There are, in truth, two coalitions running Britain. One is the Liberal Democrat/Conservative affair; the other is the Government/Bank of England alliance. As with the purely political version, relations between the partners have had an encouraging start.
The Bank's Governor, Mervyn King, came out in favour of the Chancellor's £6bn in immediate cuts. The Government returned the compliment by pledging to give the Bank more oversight of the financial system and long-sought powers to manage credit (Mr King mentioned it again in the Bank's Annual Report last week).
Both agree on the desirability of getting house prices into the CPI target for inflation – if only anyone could figure out how to do it. The new Banking Commission will also help deliver the mutually agreed aim of breaking up the banks. All very chummy.
Yet one hulking great iceberg may yet sink the Threadneedle Street-Downing Street relationship – the future of £310bn of official support to the banks due to expire over the next couple of years.
This is the looming "funding gap" that ought to be worrying ministers and the rest of us as much as it worries the bankers. It means stagnant property values (or worse), and very sluggish economic growth – meaning fewer jobs and lower pay rises than we might otherwise have enjoyed. Mr King has been adamant that there will be no extension of the Bank's special lending to the commercial banks. So the question is: can ministers force the Bank to change its mind and extend its support to the banking sector?
Some £185bn has been lent to the banks under the Bank of England's Special Liquidity Scheme (SLS). The SLS was closed last year, and was supposed, as the name implies, to be a one-off series of loans to the banks on much longer terms than the Bank usually offers – though the fees and "haircuts" on the collateral the Bank demands were costly to the banks, and apparently profitable to the Bank of England (about £7bn worth of extra revenue, according to the Annual Report).
The SLS closed to new business in February 2009, but the loans are still out there: they are due to be repaid between April 2011 and January 2012 – not so very far away when you're trying to plan the funding needs of a large bank. It's a lot: about 10 years' worth of mortgage lending at current levels.
Another £125bn of support is currently supplied under the Treasury's Credit Guarantee Scheme (CGS). This was another extraordinary piece of intervention during the crisis, which saw a British government guarantee attached to securities issued by banks and building societies. This scheme won't come to a juddering halt quite as quickly as the SLS.
There is a limited rollover facility, but the CGS will be run down by 2014 – again not so very far away in the world of finance.
Quite a chunk of these guarantees were given to banks that have since been nationalised and therefore have a state guarantee anyway, but the point stands: should the Treasury extend this method of funding to the banks and, thus, to business and home-buyers, or should they follow the Bank's lead on the SLS, and abandon it?
The Council of Mortgage Lenders has been the most vocal in calling for the Government and the Bank to think begin about extending these schemes, but all the banks are worried. Mr King has been adamant that the SLS will end and that there will be no so called "Son of SLS". All he says is he will offer the banks is the new, a more flexible, "discount window" of short-term money.
But the political pressure on banks and lending will intensify. Last week the Business Secretary, Vince Cable, called on the banks to honour the lending agreements they entered into when they received state support – not least the SLS and CGS – and tougher lending targets seem likely.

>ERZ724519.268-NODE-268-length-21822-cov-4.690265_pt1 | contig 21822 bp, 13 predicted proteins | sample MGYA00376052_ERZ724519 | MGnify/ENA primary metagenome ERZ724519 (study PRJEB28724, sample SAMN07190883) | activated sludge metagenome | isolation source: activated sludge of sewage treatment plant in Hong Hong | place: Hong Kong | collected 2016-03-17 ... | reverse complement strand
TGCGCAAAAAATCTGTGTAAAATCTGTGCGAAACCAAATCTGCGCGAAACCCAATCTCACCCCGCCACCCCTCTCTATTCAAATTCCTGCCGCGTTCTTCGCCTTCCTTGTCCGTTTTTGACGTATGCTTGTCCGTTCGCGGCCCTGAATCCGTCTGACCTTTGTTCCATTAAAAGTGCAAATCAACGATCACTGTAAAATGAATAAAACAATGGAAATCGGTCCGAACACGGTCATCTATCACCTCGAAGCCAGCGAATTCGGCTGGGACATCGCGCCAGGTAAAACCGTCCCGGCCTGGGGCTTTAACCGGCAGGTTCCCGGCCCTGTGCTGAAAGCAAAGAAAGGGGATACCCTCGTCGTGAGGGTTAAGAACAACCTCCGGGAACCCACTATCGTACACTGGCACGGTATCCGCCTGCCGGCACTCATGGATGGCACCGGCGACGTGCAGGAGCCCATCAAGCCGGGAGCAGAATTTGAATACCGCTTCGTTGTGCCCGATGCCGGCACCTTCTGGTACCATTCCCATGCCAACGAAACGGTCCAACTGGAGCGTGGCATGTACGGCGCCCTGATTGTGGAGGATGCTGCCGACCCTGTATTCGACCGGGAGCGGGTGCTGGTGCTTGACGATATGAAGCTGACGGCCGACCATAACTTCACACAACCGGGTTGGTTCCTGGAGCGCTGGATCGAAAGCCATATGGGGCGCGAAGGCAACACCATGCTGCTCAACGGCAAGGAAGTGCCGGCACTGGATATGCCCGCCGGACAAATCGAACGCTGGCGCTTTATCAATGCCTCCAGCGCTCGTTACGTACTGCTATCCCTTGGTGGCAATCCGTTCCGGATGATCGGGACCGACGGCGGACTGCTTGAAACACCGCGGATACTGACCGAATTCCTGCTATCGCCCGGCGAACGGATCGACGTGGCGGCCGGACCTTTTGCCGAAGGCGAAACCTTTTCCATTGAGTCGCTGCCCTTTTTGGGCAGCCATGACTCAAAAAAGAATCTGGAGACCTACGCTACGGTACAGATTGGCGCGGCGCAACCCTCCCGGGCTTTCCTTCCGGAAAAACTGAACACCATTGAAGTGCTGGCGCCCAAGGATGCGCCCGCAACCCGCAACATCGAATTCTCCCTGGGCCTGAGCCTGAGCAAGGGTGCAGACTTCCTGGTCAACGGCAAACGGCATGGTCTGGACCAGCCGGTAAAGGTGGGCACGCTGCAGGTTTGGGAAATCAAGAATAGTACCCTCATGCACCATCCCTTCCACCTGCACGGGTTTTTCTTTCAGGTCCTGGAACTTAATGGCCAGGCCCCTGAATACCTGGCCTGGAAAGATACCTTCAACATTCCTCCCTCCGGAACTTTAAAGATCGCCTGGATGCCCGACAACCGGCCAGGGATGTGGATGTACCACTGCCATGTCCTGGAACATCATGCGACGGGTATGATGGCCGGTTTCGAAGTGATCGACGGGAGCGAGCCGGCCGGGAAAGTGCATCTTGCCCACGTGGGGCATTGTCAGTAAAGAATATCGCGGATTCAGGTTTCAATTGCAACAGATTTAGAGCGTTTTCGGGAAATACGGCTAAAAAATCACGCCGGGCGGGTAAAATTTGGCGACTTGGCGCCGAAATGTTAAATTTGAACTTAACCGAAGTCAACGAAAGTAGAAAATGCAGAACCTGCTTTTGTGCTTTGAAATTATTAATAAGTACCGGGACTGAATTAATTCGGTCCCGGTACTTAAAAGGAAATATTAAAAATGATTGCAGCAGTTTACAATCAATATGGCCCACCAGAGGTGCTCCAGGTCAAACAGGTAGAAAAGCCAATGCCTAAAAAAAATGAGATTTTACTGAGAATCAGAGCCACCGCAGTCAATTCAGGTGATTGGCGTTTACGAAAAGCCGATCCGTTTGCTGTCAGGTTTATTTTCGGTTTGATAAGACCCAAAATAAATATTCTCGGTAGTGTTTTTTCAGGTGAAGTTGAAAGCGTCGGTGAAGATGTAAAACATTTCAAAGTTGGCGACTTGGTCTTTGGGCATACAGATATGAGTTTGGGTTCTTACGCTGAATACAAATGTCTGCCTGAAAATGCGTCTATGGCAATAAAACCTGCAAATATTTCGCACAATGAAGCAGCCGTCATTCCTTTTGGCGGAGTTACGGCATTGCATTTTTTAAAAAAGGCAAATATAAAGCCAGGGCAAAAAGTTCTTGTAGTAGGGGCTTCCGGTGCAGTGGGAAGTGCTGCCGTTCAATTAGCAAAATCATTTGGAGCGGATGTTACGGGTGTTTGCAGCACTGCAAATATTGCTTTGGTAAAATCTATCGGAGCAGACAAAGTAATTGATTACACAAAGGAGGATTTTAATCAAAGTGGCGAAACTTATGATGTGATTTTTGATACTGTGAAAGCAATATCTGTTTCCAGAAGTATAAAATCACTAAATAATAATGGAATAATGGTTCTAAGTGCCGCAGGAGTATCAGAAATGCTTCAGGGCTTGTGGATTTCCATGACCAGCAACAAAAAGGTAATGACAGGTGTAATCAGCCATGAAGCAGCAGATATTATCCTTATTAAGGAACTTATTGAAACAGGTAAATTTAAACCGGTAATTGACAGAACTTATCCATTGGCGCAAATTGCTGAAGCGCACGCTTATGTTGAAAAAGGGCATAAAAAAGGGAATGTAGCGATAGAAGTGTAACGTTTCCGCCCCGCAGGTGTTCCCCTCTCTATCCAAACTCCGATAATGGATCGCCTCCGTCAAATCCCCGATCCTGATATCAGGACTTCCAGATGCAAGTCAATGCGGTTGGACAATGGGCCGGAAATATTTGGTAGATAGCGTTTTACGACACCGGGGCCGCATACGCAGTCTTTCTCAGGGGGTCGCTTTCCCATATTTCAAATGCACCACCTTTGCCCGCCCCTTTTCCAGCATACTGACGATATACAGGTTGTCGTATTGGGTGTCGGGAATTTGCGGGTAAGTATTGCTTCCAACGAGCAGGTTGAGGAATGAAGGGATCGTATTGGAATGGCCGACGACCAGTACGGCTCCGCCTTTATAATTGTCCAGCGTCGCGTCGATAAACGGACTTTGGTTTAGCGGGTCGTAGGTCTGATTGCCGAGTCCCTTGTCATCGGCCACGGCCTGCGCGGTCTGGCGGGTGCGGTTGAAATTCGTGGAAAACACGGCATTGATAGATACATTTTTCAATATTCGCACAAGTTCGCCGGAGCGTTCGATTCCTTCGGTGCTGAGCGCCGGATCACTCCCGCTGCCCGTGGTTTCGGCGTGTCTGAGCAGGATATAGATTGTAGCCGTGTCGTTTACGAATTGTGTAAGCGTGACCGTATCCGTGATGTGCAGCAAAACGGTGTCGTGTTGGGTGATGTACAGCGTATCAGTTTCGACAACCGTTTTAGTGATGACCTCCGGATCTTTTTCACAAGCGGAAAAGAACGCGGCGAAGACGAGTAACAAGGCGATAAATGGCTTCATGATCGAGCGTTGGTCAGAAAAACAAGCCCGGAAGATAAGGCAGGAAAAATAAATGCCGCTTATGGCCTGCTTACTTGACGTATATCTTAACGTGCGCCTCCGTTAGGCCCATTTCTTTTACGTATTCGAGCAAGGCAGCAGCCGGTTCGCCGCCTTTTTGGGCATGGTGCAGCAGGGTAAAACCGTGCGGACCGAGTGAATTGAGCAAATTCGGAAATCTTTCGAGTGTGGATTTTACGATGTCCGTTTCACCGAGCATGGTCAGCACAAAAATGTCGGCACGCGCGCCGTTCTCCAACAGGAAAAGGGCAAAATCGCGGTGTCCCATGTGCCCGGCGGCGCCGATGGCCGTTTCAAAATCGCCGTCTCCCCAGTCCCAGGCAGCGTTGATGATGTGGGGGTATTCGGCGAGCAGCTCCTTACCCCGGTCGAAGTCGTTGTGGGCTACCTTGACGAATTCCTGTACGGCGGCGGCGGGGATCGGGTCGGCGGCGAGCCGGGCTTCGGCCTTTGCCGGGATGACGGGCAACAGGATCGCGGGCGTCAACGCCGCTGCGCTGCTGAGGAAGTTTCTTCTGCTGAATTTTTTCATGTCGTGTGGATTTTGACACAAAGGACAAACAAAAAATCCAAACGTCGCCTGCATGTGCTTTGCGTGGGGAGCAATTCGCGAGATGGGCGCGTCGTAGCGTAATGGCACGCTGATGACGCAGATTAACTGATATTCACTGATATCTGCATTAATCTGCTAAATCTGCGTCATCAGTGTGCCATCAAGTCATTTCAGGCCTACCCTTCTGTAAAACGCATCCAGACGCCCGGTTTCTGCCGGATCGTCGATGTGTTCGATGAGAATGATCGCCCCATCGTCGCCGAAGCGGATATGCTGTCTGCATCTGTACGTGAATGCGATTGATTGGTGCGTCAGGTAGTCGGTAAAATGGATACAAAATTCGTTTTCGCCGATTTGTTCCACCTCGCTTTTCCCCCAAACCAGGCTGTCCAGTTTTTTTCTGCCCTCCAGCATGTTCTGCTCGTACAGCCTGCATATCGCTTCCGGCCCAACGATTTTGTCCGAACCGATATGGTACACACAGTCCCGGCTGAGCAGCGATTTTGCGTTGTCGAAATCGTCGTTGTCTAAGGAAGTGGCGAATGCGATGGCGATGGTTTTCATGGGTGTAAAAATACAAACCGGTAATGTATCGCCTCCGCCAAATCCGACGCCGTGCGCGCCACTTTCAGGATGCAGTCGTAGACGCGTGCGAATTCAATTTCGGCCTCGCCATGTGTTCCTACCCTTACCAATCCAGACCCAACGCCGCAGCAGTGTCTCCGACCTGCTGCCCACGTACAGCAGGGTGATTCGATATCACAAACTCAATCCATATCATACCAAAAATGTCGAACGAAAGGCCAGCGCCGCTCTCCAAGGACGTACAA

Whoever is right, forcing the banks to lend while depriving them of the funds to do so makes no sense. Mr King's attitude to the banks is harsh but logical: they must not rely on the state for their funding, for all sorts of reasons; they must rebuild their capital. That probably means a further shrinkage in their lending. So be it.
But for ministers the prospect of such a credit squeeze coinciding with their planned fiscal squeeze must fill them with horror. Even if the Bank maintains its ultra-low interest rate regime and quantitative easing, the banks will still be much more picky about whom they lend to. Their extreme caution towards entrepreneurs and would-be homeowners will mirror their recklessness in the boom, and with similarly grim results. None of this would matter much if wholesale credit markets and capital markets were returning to whatever passes for normal. They are not. Investors' appetite for risk is receding, and the most immediate risk remains that of "contagion" from Europe.
The Spanish banks are in especially dire straits, for obvious reasons, but European banks of all shapes and sizes are exposed to what are now recurrent crises in southern and eastern Europe, and British banks are, in turn, exposed to them. The danger is that the wholesale market for funding – not in the healthiest of states anyway – could freeze up. As in 2007 , no bank knows with any certainty who is harbouring the biggest losses (though this time with sovereign debt in place of books of sub-prime mortgage backed securities). The drying-up of credit in 2007 led to the financial crisis of 2008 and the worst recession in three-quarters of a century in 2009. It could easily happen again.
So the danger is clear: a new credit crisis - "Credit Crunch 2".
The Queen spoke for many when she asked in 2008 why no one saw the first one coming. The bankers, regulators and politicians were all castigated for their lack of foresight. They had some excuses then for such a "black swan" event; but a second time round...? And when they themselves are turning the funding taps off? Well, what would Her Majesty say?